How Properties are Valued
The Cook County's Assessor's Office is responsible for valuing the more than 1.8 million parcels in Cook County. Illinois law requires that the estimated property value and assessed valuation of your property be periodically updated for real estate tax purposes.
Cook County is divided into three areas, the northern suburbs, southern suburbs, and the City of Chicago. Each of these areas is valued once every three years. Furthermore, Cook County is divided into 36 townships for assessment purposes.
Residential properties are assessed as of January 1st of the current year, using three to five years of prior sales information. By using multiple sale years, this increases the stability of market value estimates.
The Cook County Assessor's Office uses mass appraisal to produce property values. Instead of appraising property one-by-one, mass appraisal looks to the real estate market to detect local trends in property values based on location and characteristics. Those trends are used to estimate the fair market value of each property based on its location and characteristics. Mass appraisal is a way to put fairness into the assessment system.
Fair Market Value and Assessed Value
Learn how different types of property are valued and how assessments fit into the overall property tax system of Cook County.
Your Assessed Valuation and Property Taxes
The overall amount of real estate taxes to be collected in your community is determined, not by the Assessor nor any single government official, but by all local taxing bodies providing services in your community, such as schools, parks, pensions, and library districts. The assessed valuation of your property does determine your share of those taxes. It is important, therefore, to you and to our office, that your assessed valuation be accurate and fair.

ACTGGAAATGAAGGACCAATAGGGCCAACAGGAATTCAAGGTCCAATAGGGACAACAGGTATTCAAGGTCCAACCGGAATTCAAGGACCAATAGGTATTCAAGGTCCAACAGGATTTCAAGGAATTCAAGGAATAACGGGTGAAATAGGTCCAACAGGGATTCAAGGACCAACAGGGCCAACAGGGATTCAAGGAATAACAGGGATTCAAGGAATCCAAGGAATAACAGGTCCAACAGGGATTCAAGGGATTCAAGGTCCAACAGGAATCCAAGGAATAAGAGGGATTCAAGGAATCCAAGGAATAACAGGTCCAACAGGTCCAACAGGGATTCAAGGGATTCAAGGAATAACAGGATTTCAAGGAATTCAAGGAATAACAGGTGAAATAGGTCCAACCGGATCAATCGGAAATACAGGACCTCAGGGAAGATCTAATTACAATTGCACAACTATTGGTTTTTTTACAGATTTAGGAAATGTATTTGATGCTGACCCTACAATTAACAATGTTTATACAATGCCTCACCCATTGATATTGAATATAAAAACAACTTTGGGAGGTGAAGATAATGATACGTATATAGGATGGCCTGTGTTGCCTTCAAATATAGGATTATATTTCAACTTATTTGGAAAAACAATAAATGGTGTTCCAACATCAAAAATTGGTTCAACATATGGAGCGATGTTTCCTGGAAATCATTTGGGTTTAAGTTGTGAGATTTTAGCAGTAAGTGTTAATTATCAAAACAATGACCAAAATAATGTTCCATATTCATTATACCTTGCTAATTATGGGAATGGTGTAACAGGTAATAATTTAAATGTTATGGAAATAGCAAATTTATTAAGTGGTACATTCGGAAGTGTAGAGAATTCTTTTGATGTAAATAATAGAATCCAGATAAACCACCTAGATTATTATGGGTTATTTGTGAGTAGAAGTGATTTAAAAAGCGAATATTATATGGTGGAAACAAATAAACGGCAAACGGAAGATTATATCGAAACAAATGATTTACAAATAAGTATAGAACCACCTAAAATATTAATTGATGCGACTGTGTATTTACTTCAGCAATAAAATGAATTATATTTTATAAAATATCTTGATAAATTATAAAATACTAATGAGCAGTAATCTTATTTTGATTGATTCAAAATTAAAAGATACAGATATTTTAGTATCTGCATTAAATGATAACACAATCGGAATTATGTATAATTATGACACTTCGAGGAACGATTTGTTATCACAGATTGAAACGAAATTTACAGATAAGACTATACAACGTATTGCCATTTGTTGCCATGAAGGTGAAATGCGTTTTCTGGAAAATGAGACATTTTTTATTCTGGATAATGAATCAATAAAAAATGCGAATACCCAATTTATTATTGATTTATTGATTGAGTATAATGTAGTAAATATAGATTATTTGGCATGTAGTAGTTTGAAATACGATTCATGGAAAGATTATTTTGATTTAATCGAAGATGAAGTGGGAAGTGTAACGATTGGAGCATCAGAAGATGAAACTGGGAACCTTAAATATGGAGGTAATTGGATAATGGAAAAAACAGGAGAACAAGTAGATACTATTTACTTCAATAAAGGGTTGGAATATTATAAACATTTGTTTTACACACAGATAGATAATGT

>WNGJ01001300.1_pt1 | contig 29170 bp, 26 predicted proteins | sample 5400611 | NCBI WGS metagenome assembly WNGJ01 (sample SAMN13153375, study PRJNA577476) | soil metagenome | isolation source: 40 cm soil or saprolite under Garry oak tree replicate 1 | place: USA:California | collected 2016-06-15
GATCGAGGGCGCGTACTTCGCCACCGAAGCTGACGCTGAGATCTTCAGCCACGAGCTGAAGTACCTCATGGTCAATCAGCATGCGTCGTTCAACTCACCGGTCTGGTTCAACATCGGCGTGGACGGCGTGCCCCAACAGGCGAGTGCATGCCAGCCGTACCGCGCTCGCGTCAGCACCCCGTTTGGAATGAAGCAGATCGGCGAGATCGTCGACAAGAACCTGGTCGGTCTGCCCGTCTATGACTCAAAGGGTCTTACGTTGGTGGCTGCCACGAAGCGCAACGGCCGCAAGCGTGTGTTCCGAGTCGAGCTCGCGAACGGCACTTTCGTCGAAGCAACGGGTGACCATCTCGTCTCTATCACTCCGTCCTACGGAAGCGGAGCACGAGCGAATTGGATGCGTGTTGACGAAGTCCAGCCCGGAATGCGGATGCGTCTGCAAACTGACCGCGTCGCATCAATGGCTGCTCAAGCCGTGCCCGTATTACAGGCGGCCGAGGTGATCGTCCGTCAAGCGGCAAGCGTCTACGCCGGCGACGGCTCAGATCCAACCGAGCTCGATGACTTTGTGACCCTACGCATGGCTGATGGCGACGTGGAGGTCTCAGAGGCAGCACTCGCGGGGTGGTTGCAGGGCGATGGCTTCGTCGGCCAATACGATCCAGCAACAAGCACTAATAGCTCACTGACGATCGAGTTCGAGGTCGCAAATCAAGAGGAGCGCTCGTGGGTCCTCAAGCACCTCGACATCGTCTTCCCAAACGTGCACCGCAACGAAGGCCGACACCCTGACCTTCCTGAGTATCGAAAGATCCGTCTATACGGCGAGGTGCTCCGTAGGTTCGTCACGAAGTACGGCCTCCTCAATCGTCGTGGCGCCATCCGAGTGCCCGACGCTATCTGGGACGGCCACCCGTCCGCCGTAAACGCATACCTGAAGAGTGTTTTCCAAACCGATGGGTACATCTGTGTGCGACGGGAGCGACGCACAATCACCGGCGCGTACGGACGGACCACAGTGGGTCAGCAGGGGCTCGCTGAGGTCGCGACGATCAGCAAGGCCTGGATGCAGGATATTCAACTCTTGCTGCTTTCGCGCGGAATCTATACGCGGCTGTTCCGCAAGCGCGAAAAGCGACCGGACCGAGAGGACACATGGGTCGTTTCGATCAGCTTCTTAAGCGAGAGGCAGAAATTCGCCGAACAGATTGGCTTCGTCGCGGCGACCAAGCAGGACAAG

Appealing Your Assessment
Appeals may only be filed during certain periods of time. Please read the general information about appeals for important information about rules for filing and deadlines for your area. You do not need to hire an attorney to file an appeal and filing is free at our office.
The Assessor's Office updates its determination of each property’s fair market value and corresponding assessed value once every three years. A residential property owner might determine the fair market value of their home is accurate. But property owners have a right to challenge the accuracy of those updated values by filing an appeal. If an appeal seeking a lower fair market value is granted, the property’s assessed value is lowered as well.
You do not need an attorney or a tax representative to file an appeal. Personal assistance and information, including forms and specific guidelines for filing appeals, are available from our Taxpayer Services Department. In the suburbs, assistance is also available from the local township assessor.
If you do wish to file an appeal with the Assessor's Office, you must do so by the date noted on your reassessment notice. After the Assessor's filing period for appeals has passed, you will have an additional opportunity to file an appeal with the Cook County Board of Review.
Where do I find my PIN?
Your Property Index Number (PIN) is printed on your tax bill, your property closing documents and deed, and notices from the Assessor's office (such as your assessment notice).
Enter PIN to see property details
Don’t know the property’s PIN? Search by address.